Letters to the Editor: Cost of Ulcerative Colitis

Ulcerative colitis (UC) is a chronic inflammatory bowel disease, which affects the rectum and colon and may have other extra-intestinal manifestations. This incurable disease, increasing over the past years, has an important economic impact for the Spanish National Healthcare System. However, little is known about the cost of UC patients, especially those indirect costs. In the publication entitled “Costs of ulcerative colitis from a societal perspective in a regional health care area in Spain: a database Study”, a detailed observational, longitudinal and retrospective study, the authors estimate the costs associated to the management of ulcerative colitis (UC) from a social perspective in a regional healthcare area in Spain.

Ulcerative Colitis
Ulcerative Colitis

Between January 2002 and May 2012, data of patients with diagnosis of UC from six primary care centers and one hospital were recorded. A total of 285 subjects older than 18 years, who had at least two clinical and resource use data recorded and had 12 complete months follow-up since the diagnosis were included in the study.

Advertisements

Late-Life Mental Health Disorders. Data from a Population-Based Study

A worldwide trend is the increasing population of older people, both in the absolute numbers and percentages. In spite of the population ageing, little research is dedicated to late-life mental health. Conversely, mental illnesses in older people are highly prevalent and costly. Besides being affected by life-long chronic psychiatric disturbances, older people might run into new (or newly diagnosed) mental disorders. They include neurodegenerative disorders leading to dementias, late-onset psychoses, and ‘common mental disorders’ such as depressive, adjustment and anxiety disorders.

Late-Life Mental Health Disorders
Late-Life Mental Health Disorders

A few peculiarities of late-life mental health disorders deserve some comments. First, at older ages, psychiatric diseases often co-occur with other adverse medical conditions and this worsens prognoses and strengths psychotropic drugs side-effects.

Letters to the Editor: Cost of Ulcerative Colitis

Ulcerative colitis (UC) is a chronic inflammatory bowel disease, which affects the rectum and colon and may have other extra-intestinal manifestations. This incurable disease, increasing over the past years, has an important economic impact for the Spanish National Healthcare System. However, little is known about the cost of UC patients, especially those indirect costs. In the publication entitled “Costs of ulcerative colitis from a societal perspective in a regional health care area in Spain: a database Study”, a detailed observational, longitudinal and retrospective study, the authors estimate the costs associated to the management of ulcerative colitis (UC) from a social perspective in a regional healthcare area in Spain.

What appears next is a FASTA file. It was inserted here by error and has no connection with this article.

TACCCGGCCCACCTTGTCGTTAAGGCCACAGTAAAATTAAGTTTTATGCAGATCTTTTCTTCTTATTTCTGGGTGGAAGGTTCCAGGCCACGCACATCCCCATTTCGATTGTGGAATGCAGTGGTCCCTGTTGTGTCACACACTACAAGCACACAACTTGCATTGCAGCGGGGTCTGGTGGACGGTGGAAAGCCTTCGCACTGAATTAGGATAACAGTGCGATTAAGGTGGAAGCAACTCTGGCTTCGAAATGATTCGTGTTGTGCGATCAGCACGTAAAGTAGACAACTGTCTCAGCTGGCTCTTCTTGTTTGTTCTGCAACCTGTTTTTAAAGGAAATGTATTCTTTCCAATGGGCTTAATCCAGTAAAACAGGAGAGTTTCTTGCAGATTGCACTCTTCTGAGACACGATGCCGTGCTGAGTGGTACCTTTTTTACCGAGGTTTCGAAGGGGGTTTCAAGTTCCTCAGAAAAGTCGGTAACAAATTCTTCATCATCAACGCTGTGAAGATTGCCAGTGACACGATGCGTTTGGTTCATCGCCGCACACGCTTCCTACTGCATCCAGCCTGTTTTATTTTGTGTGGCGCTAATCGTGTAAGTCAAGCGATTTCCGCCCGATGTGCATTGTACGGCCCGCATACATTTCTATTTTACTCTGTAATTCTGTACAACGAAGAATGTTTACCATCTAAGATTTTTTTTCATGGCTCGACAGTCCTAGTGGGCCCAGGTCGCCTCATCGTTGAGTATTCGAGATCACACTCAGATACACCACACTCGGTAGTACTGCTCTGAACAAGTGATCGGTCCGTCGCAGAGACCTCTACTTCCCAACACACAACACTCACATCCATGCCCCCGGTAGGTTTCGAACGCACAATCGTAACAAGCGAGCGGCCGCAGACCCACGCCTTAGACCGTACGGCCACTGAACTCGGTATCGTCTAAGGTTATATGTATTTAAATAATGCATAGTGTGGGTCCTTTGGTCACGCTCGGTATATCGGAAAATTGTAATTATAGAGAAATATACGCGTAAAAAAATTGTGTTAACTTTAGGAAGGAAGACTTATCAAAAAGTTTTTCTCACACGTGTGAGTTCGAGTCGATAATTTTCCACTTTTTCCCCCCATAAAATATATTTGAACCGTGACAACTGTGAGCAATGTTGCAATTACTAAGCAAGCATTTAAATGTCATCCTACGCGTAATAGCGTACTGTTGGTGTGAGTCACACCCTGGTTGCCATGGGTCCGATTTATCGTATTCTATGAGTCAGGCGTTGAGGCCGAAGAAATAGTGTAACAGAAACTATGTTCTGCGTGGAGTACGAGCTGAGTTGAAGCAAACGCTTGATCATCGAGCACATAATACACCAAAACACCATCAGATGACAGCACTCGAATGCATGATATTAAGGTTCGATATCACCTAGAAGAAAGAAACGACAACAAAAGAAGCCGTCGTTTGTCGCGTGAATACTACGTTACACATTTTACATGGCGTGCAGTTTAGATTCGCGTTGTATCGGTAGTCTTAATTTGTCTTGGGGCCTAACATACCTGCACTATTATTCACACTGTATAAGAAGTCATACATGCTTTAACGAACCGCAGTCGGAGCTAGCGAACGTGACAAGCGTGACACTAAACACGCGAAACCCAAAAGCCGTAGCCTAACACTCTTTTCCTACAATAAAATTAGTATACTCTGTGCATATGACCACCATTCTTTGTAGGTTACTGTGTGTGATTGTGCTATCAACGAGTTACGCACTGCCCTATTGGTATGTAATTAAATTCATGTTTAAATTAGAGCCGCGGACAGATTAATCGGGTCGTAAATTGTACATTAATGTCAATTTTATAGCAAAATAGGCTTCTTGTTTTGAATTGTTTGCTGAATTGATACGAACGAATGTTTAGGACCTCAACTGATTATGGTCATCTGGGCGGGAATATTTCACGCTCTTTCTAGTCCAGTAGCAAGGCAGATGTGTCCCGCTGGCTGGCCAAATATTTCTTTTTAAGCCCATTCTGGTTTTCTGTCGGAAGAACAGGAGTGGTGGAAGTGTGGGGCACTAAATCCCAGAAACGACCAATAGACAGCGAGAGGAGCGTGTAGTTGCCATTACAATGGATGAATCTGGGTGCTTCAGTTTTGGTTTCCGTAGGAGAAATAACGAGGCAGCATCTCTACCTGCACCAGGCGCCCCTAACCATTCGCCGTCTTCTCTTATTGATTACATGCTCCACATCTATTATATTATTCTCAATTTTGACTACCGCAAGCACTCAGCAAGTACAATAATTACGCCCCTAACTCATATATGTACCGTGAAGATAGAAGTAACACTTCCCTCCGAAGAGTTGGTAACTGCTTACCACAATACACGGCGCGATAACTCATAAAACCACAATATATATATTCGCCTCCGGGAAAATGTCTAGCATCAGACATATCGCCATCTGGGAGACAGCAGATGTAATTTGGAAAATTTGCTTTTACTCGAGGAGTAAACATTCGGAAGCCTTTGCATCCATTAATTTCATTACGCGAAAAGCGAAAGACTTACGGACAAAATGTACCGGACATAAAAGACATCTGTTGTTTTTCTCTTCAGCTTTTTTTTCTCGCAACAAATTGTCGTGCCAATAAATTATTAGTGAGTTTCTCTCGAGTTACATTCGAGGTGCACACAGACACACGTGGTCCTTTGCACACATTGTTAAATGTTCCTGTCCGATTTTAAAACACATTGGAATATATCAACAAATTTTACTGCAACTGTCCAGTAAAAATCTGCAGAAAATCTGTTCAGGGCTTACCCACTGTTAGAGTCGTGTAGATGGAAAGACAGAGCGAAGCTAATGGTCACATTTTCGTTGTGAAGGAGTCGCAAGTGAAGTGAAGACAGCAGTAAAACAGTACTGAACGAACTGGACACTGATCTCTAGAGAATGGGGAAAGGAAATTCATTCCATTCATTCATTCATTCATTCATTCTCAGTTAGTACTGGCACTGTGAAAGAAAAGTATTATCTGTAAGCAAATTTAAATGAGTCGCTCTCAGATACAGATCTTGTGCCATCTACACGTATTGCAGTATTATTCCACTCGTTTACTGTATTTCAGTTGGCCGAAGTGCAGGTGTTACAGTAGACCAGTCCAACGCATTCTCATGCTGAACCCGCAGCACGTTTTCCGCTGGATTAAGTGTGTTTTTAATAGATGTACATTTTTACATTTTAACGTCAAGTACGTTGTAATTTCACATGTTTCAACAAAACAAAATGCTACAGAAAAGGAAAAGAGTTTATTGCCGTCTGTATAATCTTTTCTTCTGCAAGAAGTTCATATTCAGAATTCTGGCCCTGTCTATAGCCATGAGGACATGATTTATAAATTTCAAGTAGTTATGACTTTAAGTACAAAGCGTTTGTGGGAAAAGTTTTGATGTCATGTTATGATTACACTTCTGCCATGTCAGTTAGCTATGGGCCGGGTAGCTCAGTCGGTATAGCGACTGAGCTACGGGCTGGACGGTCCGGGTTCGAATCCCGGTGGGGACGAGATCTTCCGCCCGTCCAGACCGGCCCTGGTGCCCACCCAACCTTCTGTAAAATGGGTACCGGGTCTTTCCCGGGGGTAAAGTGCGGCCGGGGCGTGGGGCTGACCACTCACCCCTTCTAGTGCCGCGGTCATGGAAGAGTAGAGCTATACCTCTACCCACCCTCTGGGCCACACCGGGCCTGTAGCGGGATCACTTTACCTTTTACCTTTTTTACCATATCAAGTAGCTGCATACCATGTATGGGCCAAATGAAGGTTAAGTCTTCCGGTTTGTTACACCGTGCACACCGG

Ulcerative Colitis
Ulcerative Colitis

Between January 2002 and May 2012, data of patients with diagnosis of UC from six primary care centers and one hospital were recorded. A total of 285 subjects older than 18 years, who had at least two clinical and resource use data recorded and had 12 complete months follow-up since the diagnosis were included in the study.

Diagnosis of Lewy Body Disease Presenting as a Posterior Cortical Atrophy

Posterior Cortical Atrophy (PCA) or Benson’s syndrome is a rare progressive clinico-radiological entity, characterized by the clinical consequences of an atrophy of the primary visual cortex (occipital), as well as the dorsal (occipitoparietal, “where?”) and ventral (occipitotemporal, “what?”) visual streams (for a recent review, see Beh and coworkers). Problems start typically in the late sixth, early seventh decade, and patients present initially with–often vague-visual complaints due to disturbed high-order visual processes, in the absence of significant ophthalmological abnormalities. Most prominent features of PCA are elements of Balint’s syndrome (simultanagnosia, ocular apraxia and optic ataxia) and of Gerstmann’s syndrome (finger agnosia, right-left confusion, agraphia and acalculia), but also spatial disorientation, visual agnosia, alexia, anomia, apraxia, prosopagnosia, hemineglect or transcortical sensory aphasia.

Lewy Body DiseasePCA is often considered as an atypical form of Alzheimer’s disease (AD), since most cases present findings compatible with this diagnosis, either because of post-mortem evidence of plaques and tangles or of in vivo evidence of abnormal amyloid burden, as measured by amyloid positron emission tomography (PET) imaging or cerebrospinal fluid (CSF) biomarker analysis. However, in some cases, pathological studies have found alternative diagnoses, such a prion diseases, corticobasal degeneration (CBD), subcortical gliosis or Lewy body disease (LBD).